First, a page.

My approach to counseling is based on an authentic encounter between the student and counselor. The hope of entering into an authentic encounter during the therapeutic process is that it will lead to a more authentic or substantive exploration of self-discovery and healing. I use an integrated approach in therapy, which draws from a variety of theoretical perspectives (i.e., psychological, spiritual, philosophical) and therapeutic techniques, as well as a recognition and respect of the inherent dignity that exists in every person. My belief is that the therapeutic encounter and relationship can provide an environment where creativity (potential for new ways of thinking and being) and spontaneity can exist within the context of having negative emotions, relational conflicts, low self-esteem, worry thoughts, fears and doubts, exploration of sexual orientation, identity issues, or a traumatic history. This recognition of one's potential to be creative and spontaneous can lead to being more open to the possible invitation that may exist from an experience, emotion, or anxiety making room for new insight, meaning-making, and ultimately healing and a more authentic you.
Kaylee Curilla, PsyD
I value working with a vast array of individuals with diverse presenting issues. I have particular interests in working with interpersonal problems, identity development, disordered eating/body image issues, trauma histories, and attachment difficulties. I have worked with individuals in university mental health settings throughout my doctoral practicum and internship training. My approach to therapy tends to be primarily relational-dynamic, meaning that I pay attention to the importance of current and past relationships, how the individual interacts in relationships, and how those relationships may impact the individual's view of the self. I also find myself pulling from mindfulness-based, emotion-focused, and cognitive techniques, depending on what feels most helpful at the time. I believe that therapy should be a collaborative process between the therapist and client, and strongly believe in the importance of the therapeutic relationship.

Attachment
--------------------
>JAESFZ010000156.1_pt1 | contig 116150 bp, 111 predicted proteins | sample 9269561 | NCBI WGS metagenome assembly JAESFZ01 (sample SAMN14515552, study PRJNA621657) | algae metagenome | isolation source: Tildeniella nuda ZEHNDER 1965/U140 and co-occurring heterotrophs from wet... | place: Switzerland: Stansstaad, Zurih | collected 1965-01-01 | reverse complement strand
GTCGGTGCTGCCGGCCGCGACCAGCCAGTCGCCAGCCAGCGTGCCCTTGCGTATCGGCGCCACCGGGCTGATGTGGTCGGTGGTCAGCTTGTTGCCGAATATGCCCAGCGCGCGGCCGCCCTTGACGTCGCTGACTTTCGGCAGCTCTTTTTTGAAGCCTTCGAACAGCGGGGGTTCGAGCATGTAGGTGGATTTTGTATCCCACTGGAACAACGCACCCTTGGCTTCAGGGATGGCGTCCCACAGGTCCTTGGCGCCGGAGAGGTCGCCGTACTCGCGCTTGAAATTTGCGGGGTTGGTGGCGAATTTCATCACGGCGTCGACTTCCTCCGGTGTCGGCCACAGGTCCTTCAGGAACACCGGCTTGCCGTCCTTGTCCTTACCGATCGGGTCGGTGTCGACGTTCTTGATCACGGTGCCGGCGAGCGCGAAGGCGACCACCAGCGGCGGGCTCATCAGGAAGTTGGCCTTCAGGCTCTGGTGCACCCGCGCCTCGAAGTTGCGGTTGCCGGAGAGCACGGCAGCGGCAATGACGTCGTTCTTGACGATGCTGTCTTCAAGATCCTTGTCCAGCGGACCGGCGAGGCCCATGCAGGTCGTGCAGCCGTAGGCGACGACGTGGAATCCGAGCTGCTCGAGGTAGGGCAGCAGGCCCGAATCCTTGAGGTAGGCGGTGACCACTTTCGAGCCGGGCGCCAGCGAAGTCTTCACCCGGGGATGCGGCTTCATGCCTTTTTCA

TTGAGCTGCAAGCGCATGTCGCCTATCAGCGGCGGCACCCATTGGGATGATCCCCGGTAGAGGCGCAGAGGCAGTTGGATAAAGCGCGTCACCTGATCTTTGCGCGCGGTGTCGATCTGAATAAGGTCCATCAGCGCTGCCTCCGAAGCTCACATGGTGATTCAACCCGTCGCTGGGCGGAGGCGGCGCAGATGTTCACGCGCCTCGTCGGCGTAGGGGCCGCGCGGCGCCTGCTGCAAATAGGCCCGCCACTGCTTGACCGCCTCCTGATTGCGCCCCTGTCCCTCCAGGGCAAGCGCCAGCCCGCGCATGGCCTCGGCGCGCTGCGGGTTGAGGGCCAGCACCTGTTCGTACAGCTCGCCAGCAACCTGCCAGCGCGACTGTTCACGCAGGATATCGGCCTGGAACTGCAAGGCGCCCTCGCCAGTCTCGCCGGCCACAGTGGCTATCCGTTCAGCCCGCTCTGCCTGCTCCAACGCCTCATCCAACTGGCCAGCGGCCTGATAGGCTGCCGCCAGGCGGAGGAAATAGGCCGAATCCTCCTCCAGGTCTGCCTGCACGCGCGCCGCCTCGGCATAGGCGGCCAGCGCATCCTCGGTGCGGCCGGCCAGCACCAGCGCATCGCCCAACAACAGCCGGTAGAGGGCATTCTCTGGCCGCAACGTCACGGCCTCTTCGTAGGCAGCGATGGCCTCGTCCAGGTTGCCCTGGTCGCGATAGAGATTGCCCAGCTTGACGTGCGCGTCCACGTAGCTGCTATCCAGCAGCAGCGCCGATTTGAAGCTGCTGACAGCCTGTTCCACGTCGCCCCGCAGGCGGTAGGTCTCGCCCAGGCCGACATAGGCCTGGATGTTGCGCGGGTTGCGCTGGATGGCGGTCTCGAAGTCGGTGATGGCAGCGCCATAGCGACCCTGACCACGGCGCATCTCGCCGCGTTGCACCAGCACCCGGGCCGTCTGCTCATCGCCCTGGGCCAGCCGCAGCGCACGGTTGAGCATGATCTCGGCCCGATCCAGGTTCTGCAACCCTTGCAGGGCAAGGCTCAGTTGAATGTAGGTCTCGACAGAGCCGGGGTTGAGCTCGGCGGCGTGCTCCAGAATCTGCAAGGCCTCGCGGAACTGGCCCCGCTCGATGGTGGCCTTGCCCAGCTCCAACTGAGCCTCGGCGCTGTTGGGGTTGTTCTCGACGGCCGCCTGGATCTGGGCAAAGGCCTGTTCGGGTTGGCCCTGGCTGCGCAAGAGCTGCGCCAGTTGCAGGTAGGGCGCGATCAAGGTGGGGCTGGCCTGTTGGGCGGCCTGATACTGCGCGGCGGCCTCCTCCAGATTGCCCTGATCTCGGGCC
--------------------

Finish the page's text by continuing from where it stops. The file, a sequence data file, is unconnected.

George Herrity, PsyD
Much of my therapy experience comes from having worked/trained at different university counseling centers prior to coming to Duquesne. Something that has caught my attention over the years is each university has its own culture that sets it apart from other communities. In many ways this view parallels how I see individual counseling as something unique for each person who comes into the counseling center. In general, my approach to understanding people largely rests on considering the person-environment interface and wondering about the depth of each individual. How a person lives and what may have brought that person into therapy tends to represent the ways that individual has adapted to an imperfect environment. I approach the process of therapy as student and therapist working together trying to gain a better understanding of what might be going on in the student's life. In this way, the overall goal is often to come by greater self-knowledge that feels meaningful to the student. In my view, much of the growth that goes along with this process stems from the therapeutic relationship.
Shawn Francis-Coleman, M.S P.C
Mental Health Case Manager/Intake Coordinator
Samantha Pringle, M.S.W
Assistant to the Director